Well-designed visual aids, however, can greatly enhance a presentation, so use them if you feel you can do so appropriately. If you have a visual aid, whether it be a poster or a handout, be sure to incorporate it into your presentation. Many students have distributed handouts, and then not made reference to them.

Good visual aids incorporate eye-catching graphics and telegraphic text to support your points. Too much text distracts the audience from the message.

Keep the number of visuals to a minimum. In an eight-minute presentation,for example, you should not be able to use more than three.

Using PowerPoint Effectively
When many students hear the word "presentation," they automatically think "PowerPoint," but that isn't necessarily the case. Ask your professor if you can or should use it. It's a bit risky, because PowerPoint can ruin an otherwise good presentation. If you choose to use it, follow these tips to use it effectively.

PowerPoint is a visual program to enhance presentations by allowing your audience to see an image related to your topic. The most common and most egregious mistake presenters make is to put their speaking notes onto the slide. Nobody wants to see that. Instead, we want to see an image or short text related to your point.

Once the image or text is no longer relevant to what you’re discussing, take it down. Don’t be afraid of a blank screen.

Don’t give your presentation to the PowerPoint. Face the audience while you speak, not the screen. If you are using PowerPoint to hide from your audience, you are using it wrong.

Use the minimum number of slides necessary, avoid cheesy multimedia effects, and use a consistent theme through the entire presentation.

Practice, practice, practice
Nothing better indicates your degree of success during the presentation than your level of preparation. Before you come into the classroom, you should have delivered at least five mock presentations. Practice on your roommate, your significant other, your friends, your enemies, your parents, and your mirror. Try to make your mock presentations as similar to the actual presentation as possible. In fact, you can often find a classroom vacant late in the day.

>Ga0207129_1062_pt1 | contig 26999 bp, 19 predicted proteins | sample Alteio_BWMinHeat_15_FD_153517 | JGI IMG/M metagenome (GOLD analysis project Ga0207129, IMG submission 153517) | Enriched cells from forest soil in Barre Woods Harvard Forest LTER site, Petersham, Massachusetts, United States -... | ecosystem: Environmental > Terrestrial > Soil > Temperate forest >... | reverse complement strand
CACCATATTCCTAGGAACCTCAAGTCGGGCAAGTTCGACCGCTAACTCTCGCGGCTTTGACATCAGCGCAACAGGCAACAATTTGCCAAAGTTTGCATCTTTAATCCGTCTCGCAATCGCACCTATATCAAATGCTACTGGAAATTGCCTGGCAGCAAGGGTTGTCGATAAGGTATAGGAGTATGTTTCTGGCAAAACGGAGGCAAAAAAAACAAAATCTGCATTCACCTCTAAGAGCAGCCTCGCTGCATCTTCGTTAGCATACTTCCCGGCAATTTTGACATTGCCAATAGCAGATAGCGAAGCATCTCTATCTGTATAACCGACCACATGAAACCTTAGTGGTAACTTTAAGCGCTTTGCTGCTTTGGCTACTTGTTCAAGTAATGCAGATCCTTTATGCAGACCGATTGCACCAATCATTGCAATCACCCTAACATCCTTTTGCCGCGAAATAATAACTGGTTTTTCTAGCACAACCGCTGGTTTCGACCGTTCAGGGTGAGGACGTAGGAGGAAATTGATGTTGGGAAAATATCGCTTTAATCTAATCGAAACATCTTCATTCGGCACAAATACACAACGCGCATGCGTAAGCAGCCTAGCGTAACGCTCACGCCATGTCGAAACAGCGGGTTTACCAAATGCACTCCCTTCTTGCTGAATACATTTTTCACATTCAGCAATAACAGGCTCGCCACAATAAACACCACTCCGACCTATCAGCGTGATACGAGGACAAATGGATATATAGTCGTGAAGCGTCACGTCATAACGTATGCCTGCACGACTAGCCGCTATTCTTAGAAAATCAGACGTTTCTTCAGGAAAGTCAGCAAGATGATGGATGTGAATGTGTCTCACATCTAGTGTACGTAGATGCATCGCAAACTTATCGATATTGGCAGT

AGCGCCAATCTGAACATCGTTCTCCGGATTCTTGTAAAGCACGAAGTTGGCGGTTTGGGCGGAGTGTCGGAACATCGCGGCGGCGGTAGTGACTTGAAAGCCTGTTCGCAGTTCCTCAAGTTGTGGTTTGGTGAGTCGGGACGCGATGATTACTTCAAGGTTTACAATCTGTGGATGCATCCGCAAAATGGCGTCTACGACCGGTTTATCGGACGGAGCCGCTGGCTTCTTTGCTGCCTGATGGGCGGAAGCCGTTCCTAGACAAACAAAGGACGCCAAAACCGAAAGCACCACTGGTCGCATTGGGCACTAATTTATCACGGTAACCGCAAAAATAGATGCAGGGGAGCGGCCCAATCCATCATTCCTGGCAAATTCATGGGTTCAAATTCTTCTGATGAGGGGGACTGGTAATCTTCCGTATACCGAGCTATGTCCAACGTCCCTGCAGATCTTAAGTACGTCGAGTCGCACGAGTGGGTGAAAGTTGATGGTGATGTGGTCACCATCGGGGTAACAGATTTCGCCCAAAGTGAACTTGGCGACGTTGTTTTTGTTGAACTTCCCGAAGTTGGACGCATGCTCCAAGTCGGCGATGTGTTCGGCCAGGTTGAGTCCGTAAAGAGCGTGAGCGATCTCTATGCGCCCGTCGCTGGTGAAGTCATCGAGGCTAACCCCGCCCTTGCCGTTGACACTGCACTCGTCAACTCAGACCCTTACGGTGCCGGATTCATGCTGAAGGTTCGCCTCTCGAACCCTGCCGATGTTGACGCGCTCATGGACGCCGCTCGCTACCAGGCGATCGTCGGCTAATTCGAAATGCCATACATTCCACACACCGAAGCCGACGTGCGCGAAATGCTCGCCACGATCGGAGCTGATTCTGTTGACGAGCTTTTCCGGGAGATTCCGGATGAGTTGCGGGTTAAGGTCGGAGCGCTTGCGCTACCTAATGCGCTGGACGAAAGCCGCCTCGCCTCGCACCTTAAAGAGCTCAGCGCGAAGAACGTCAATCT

Handling anxiety
The fear of public speaking is supposedly the most common phobia. In some people, the attention of an audience triggers the autonomic nervous system’s fight-or-flight response: elevating heart rate, releasing adrenaline, constricting breathing, and causing Robin Williams-esque perspiration. If this happens to you, understand that it is a normal physiological reaction and that it can be handled.

If you have an autonomic response, your body will need about forty-five seconds to absorb the released adrenaline. You should, therefore, know the first minute of your presentation cold. After the first minute, you’ll feel yourself adapting and becoming more comfortable.

Constriction of the airway can cause difficulty breathing and a dry palate. Bring a small bottle of water and take a drink just before you speak. But avoid highly-caffeinated beverages that can exacerbate your heart rate.

Get a full night of sleep the day before your presentation. Staying up all night to prepare will result in a stumbling, bumbling performance, which will be counter productive.

Eat foods that contain protein for breakfast and lunch. They will help maintain your insulin levels which will prevent you from passing out after an adrenaline surge.

Pay attention to your clothes. Some people feel more confident if they dress nicely, some people feel more comfortable in their regular clothes, and other people enjoy designing and wearing elaborate costumes that help them get into character. Do what works for you.

Every speaker feels some degree of nervousness before a presentation. Its impact on you depends entirely upon your response to it. For some people the sensation comes close to the endorphin high people get from extreme sports minus the potential for serious injury. Try to have fun.

Before you speak, visualize yourself giving the presentation successfully. Athletes use this method of visualization to prepare themselves before contests, and it can have positive results.

Have realistic expectations. No one expects to hear a speech on par with Martin Luther King or Ronald Reagan. Instead, you should expect an entertaining and enjoyable presentation from an intelligent college student.